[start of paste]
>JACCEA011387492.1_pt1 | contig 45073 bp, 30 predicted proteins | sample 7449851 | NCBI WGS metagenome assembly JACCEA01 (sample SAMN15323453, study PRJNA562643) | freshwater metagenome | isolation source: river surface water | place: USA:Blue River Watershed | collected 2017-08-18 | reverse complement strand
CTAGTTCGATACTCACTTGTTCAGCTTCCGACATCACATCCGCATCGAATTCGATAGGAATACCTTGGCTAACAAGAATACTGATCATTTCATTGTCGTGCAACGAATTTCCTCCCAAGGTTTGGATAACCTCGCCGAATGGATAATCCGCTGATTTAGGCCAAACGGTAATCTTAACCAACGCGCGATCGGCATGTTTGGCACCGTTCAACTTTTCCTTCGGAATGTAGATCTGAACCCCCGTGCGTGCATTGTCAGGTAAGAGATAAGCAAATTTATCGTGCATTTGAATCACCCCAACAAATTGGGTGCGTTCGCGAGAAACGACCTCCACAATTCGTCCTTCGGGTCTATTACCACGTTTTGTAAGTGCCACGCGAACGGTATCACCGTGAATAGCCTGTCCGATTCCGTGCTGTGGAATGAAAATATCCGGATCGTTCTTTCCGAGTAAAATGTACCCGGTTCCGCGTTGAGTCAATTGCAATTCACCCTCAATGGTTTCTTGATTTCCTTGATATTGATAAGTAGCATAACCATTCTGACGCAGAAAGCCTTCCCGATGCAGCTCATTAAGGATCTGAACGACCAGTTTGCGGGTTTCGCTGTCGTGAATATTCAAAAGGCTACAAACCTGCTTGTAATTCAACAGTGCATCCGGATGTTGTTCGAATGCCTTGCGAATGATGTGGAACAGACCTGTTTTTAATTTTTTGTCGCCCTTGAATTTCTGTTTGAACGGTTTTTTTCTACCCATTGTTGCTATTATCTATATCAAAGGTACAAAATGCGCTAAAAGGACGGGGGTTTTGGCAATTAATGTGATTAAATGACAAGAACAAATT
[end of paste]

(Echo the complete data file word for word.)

>JACCEA011387492.1_pt1 | contig 45073 bp, 30 predicted proteins | sample 7449851 | NCBI WGS metagenome assembly JACCEA01 (sample SAMN15323453, study PRJNA562643) | freshwater metagenome | isolation source: river surface water | place: USA:Blue River Watershed | collected 2017-08-18 | reverse complement strand
CTAGTTCGATACTCACTTGTTCAGCTTCCGACATCACATCCGCATCGAATTCGATAGGAATACCTTGGCTAACAAGAATACTGATCATTTCATTGTCGTGCAACGAATTTCCTCCCAAGGTTTGGATAACCTCGCCGAATGGATAATCCGCTGATTTAGGCCAAACGGTAATCTTAACCAACGCGCGATCGGCATGTTTGGCACCGTTCAACTTTTCCTTCGGAATGTAGATCTGAACCCCCGTGCGTGCATTGTCAGGTAAGAGATAAGCAAATTTATCGTGCATTTGAATCACCCCAACAAATTGGGTGCGTTCGCGAGAAACGACCTCCACAATTCGTCCTTCGGGTCTATTACCACGTTTTGTAAGTGCCACGCGAACGGTATCACCGTGAATAGCCTGTCCGATTCCGTGCTGTGGAATGAAAATATCCGGATCGTTCTTTCCGAGTAAAATGTACCCGGTTCCGCGTTGAGTCAATTGCAATTCACCCTCAATGGTTTCTTGATTTCCTTGATATTGATAAGTAGCATAACCATTCTGACGCAGAAAGCCTTCCCGATGCAGCTCATTAAGGATCTGAACGACCAGTTTGCGGGTTTCGCTGTCGTGAATATTCAAAAGGCTACAAACCTGCTTGTAATTCAACAGTGCATCCGGATGTTGTTCGAATGCCTTGCGAATGATGTGGAACAGACCTGTTTTTAATTTTTTGTCGCCCTTGAATTTCTGTTTGAACGGTTTTTTTCTACCCATTGTTGCTATTATCTATATCAAAGGTACAAAATGCGCTAAAAGGACGGGGGTTTTGGCAATTAATGTGATTAAATGACAAGAACAAATT